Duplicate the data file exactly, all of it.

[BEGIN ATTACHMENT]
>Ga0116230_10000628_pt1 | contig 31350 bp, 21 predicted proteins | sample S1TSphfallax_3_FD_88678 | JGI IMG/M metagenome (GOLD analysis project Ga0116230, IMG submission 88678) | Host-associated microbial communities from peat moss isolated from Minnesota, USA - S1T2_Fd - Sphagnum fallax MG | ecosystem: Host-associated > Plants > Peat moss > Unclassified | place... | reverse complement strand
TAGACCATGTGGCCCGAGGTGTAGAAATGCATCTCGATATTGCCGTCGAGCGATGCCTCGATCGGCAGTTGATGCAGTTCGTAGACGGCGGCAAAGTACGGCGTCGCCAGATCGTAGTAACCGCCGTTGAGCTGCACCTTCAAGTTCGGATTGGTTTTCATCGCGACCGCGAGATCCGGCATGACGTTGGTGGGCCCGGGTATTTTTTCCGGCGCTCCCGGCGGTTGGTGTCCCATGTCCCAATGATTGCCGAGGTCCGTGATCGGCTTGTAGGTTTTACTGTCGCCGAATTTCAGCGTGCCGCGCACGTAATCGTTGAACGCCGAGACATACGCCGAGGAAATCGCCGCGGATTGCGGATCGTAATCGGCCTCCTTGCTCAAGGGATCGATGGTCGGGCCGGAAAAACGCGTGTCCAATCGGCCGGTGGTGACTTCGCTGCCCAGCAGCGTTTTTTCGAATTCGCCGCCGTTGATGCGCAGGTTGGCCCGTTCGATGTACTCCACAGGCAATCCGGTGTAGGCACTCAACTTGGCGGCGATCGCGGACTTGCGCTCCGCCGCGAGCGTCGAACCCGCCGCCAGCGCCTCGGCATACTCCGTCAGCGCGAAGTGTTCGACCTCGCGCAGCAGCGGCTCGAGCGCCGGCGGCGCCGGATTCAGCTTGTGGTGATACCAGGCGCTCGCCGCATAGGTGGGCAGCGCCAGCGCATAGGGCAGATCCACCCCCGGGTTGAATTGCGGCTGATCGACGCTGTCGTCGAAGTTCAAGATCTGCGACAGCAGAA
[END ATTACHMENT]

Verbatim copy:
>Ga0116230_10000628_pt1 | contig 31350 bp, 21 predicted proteins | sample S1TSphfallax_3_FD_88678 | JGI IMG/M metagenome (GOLD analysis project Ga0116230, IMG submission 88678) | Host-associated microbial communities from peat moss isolated from Minnesota, USA - S1T2_Fd - Sphagnum fallax MG | ecosystem: Host-associated > Plants > Peat moss > Unclassified | place... | reverse complement strand
TAGACCATGTGGCCCGAGGTGTAGAAATGCATCTCGATATTGCCGTCGAGCGATGCCTCGATCGGCAGTTGATGCAGTTCGTAGACGGCGGCAAAGTACGGCGTCGCCAGATCGTAGTAACCGCCGTTGAGCTGCACCTTCAAGTTCGGATTGGTTTTCATCGCGACCGCGAGATCCGGCATGACGTTGGTGGGCCCGGGTATTTTTTCCGGCGCTCCCGGCGGTTGGTGTCCCATGTCCCAATGATTGCCGAGGTCCGTGATCGGCTTGTAGGTTTTACTGTCGCCGAATTTCAGCGTGCCGCGCACGTAATCGTTGAACGCCGAGACATACGCCGAGGAAATCGCCGCGGATTGCGGATCGTAATCGGCCTCCTTGCTCAAGGGATCGATGGTCGGGCCGGAAAAACGCGTGTCCAATCGGCCGGTGGTGACTTCGCTGCCCAGCAGCGTTTTTTCGAATTCGCCGCCGTTGATGCGCAGGTTGGCCCGTTCGATGTACTCCACAGGCAATCCGGTGTAGGCACTCAACTTGGCGGCGATCGCGGACTTGCGCTCCGCCGCGAGCGTCGAACCCGCCGCCAGCGCCTCGGCATACTCCGTCAGCGCGAAGTGTTCGACCTCGCGCAGCAGCGGCTCGAGCGCCGGCGGCGCCGGATTCAGCTTGTGGTGATACCAGGCGCTCGCCGCATAGGTGGGCAGCGCCAGCGCATAGGGCAGATCCACCCCCGGGTTGAATTGCGGCTGATCGACGCTGTCGTCGAAGTTCAAGATCTGCGACAGCAGAA